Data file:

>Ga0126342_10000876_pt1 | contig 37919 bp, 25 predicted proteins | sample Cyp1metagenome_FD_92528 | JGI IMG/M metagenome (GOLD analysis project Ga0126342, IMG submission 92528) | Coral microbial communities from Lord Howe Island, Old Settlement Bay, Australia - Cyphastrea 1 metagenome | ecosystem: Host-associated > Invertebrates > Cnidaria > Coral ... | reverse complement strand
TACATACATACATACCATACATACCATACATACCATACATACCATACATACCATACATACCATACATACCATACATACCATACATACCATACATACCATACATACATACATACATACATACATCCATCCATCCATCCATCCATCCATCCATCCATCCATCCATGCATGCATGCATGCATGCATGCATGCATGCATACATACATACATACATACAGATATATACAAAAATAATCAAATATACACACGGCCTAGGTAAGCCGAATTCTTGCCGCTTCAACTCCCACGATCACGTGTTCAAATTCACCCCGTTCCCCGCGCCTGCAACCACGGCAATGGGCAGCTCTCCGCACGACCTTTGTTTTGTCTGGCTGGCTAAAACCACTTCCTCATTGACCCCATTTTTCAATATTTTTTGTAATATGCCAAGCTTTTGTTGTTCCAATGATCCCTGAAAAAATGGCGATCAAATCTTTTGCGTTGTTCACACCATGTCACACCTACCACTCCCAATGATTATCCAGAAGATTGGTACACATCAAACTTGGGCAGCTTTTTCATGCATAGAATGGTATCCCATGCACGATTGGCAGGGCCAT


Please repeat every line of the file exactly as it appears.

>Ga0126342_10000876_pt1 | contig 37919 bp, 25 predicted proteins | sample Cyp1metagenome_FD_92528 | JGI IMG/M metagenome (GOLD analysis project Ga0126342, IMG submission 92528) | Coral microbial communities from Lord Howe Island, Old Settlement Bay, Australia - Cyphastrea 1 metagenome | ecosystem: Host-associated > Invertebrates > Cnidaria > Coral ... | reverse complement strand
TACATACATACATACCATACATACCATACATACCATACATACCATACATACCATACATACCATACATACCATACATACCATACATACCATACATACCATACATACATACATACATACATACATCCATCCATCCATCCATCCATCCATCCATCCATCCATCCATGCATGCATGCATGCATGCATGCATGCATGCATACATACATACATACATACAGATATATACAAAAATAATCAAATATACACACGGCCTAGGTAAGCCGAATTCTTGCCGCTTCAACTCCCACGATCACGTGTTCAAATTCACCCCGTTCCCCGCGCCTGCAACCACGGCAATGGGCAGCTCTCCGCACGACCTTTGTTTTGTCTGGCTGGCTAAAACCACTTCCTCATTGACCCCATTTTTCAATATTTTTTGTAATATGCCAAGCTTTTGTTGTTCCAATGATCCCTGAAAAAATGGCGATCAAATCTTTTGCGTTGTTCACACCATGTCACACCTACCACTCCCAATGATTATCCAGAAGATTGGTACACATCAAACTTGGGCAGCTTTTTCATGCATAGAATGGTATCCCATGCACGATTGGCAGGGCCAT